In Berkeley, there's a huge appetite for information on what's happening in that part of the world.
"If this is going to continue, I know I can go back and I can be an active member and I can be proud of our society again," says Tunisian UC Berkeley student Meriem Ben Saleh.
The room was packed at UC Berkeley as people listened to Ben Saleh, an engineering Ph.D. candidate. She spoke about the overthrow of Tunisia's authoritarian leader, which set off the Egyptian uprising 10 days later. Her parent's inspired her to leave Tunisia.
"They pushed me to go out to go out of the country because they, themselves, don't believe in the system. They never believed in it and even when they had their memberships of the party in their wallets, they had it just to protect our family," says Ben Saleh.
Tunisian activist Bassem Bouguerra says the Tunisian overthrow went unnoticed by the western media because of heavy censorship. His political blog was blacked out.
"We were just overwhelmed with so much darkness, so much dictatorship, so much violence and police brutality and we just don't know how to get out," says Bouguerra.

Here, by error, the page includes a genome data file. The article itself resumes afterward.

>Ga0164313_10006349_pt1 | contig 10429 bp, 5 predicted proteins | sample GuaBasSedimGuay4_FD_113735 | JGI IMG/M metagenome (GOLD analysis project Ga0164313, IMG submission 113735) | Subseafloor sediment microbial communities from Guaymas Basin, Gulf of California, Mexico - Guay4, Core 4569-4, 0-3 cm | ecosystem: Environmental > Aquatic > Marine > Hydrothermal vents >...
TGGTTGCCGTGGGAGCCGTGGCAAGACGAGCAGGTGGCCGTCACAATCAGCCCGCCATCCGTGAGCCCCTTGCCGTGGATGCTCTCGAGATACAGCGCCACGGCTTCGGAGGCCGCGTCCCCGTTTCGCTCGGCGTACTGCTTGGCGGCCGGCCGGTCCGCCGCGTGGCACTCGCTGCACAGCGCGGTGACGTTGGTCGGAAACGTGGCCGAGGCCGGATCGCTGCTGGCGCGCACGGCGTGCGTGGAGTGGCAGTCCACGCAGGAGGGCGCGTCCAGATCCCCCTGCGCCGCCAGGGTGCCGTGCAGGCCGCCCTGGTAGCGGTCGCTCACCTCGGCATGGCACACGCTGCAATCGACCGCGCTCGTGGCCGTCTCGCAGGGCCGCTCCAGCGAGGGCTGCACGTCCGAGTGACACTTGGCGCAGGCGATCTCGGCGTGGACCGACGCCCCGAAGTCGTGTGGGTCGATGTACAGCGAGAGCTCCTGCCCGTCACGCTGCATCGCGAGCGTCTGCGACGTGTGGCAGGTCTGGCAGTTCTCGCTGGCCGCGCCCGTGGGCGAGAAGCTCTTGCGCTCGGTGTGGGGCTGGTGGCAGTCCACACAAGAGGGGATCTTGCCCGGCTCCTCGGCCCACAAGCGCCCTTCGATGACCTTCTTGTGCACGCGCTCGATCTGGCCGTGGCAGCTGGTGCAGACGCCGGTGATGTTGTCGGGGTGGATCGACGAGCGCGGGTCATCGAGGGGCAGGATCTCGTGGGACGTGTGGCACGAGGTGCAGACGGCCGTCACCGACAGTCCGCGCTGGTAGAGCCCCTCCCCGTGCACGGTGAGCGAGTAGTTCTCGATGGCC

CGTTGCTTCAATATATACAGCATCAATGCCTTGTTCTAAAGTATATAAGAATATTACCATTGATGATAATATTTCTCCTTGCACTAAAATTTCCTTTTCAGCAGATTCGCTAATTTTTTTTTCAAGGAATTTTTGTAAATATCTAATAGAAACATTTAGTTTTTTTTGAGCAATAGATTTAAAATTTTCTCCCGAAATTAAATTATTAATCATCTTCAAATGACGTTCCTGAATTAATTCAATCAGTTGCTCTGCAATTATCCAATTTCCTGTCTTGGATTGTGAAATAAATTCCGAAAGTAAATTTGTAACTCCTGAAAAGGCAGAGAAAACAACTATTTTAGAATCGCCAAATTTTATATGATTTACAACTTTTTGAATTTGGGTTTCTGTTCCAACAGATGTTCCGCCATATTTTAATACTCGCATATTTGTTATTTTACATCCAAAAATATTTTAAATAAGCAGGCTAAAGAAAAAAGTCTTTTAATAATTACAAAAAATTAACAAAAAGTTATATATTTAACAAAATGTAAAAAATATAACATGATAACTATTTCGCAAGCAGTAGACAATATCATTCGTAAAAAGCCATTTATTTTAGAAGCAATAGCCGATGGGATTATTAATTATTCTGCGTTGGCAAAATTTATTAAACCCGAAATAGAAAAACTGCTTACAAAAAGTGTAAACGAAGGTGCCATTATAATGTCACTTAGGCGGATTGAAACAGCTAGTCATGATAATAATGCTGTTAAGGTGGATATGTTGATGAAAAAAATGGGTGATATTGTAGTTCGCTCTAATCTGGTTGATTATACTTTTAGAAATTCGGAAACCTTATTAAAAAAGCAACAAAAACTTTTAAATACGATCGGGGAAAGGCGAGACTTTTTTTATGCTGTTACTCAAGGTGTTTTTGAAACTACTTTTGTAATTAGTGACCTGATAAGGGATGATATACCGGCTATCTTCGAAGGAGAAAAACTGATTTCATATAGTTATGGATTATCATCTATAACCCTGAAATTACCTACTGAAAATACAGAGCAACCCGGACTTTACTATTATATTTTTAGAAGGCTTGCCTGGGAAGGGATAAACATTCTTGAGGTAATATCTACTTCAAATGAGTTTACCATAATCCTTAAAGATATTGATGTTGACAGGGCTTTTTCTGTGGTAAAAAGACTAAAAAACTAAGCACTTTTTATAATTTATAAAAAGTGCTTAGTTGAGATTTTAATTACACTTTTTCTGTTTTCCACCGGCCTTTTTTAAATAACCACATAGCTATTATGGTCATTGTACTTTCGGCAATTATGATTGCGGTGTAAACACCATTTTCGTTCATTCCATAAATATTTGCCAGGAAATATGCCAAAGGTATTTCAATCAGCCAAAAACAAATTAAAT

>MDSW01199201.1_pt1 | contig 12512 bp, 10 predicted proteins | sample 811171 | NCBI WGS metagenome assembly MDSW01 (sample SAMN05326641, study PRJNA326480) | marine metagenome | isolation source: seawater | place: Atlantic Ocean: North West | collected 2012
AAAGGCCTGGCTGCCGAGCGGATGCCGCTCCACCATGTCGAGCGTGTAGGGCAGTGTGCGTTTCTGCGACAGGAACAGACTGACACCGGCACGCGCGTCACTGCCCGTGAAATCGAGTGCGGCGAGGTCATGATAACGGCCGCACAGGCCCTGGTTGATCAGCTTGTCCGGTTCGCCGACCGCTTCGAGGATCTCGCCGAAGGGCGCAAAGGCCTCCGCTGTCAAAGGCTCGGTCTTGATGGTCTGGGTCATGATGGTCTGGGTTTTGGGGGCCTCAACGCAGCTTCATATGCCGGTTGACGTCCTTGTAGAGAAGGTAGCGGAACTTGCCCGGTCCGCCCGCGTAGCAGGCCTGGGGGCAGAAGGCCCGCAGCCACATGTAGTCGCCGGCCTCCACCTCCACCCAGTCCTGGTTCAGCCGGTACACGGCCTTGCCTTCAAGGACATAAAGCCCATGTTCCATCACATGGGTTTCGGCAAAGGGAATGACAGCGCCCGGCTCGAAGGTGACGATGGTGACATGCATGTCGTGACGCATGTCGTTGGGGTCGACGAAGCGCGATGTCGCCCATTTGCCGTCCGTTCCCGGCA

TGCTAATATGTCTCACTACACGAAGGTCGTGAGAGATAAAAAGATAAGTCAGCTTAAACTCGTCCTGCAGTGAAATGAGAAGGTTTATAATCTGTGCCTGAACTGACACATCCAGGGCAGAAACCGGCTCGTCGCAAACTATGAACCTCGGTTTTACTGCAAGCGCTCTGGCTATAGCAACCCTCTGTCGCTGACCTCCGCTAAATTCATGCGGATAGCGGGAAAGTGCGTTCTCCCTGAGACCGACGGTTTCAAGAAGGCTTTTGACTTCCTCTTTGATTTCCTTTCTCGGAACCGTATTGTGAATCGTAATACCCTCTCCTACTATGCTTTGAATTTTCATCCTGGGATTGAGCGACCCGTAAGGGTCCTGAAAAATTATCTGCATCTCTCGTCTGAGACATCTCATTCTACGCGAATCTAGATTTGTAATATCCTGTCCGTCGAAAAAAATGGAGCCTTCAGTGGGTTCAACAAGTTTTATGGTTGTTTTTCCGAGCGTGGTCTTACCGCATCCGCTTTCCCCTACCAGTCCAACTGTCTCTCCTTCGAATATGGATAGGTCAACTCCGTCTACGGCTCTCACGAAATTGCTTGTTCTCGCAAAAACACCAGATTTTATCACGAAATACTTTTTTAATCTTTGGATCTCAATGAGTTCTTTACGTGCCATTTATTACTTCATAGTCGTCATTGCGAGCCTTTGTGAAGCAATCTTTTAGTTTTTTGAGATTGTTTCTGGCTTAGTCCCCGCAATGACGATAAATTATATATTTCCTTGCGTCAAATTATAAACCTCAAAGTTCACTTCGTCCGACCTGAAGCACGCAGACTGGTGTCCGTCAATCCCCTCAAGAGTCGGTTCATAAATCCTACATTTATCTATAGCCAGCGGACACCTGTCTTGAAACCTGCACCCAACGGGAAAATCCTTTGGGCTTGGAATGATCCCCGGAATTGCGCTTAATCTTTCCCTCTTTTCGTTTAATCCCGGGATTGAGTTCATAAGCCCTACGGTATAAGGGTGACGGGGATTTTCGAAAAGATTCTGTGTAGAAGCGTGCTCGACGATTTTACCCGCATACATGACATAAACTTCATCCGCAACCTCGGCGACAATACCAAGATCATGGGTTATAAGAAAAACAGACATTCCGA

"I think it amounts to a revolution, yes," says UC Berkeley public policy Prof. Michael Nacht.
Nacht just returned from a year in the Obama administration. He says the Arab-style democracy, seen in Iraq, could be the template for Egypt, Tunisia and possibly Yemen. But he warns that it's still early and history has seen revolutions undergo a series of regimes.
"You could have a lot of modern, younger democratically-oriented people who perhaps could even topple Mubarak, but then they themselves could be overthrown by another autocrat by the army, by the Muslim Brotherhood or by somebody else," says Nacht.
Nacht also pointed out that chaos makes it easier for extremist groups to take over and that is a big concern for the U.S.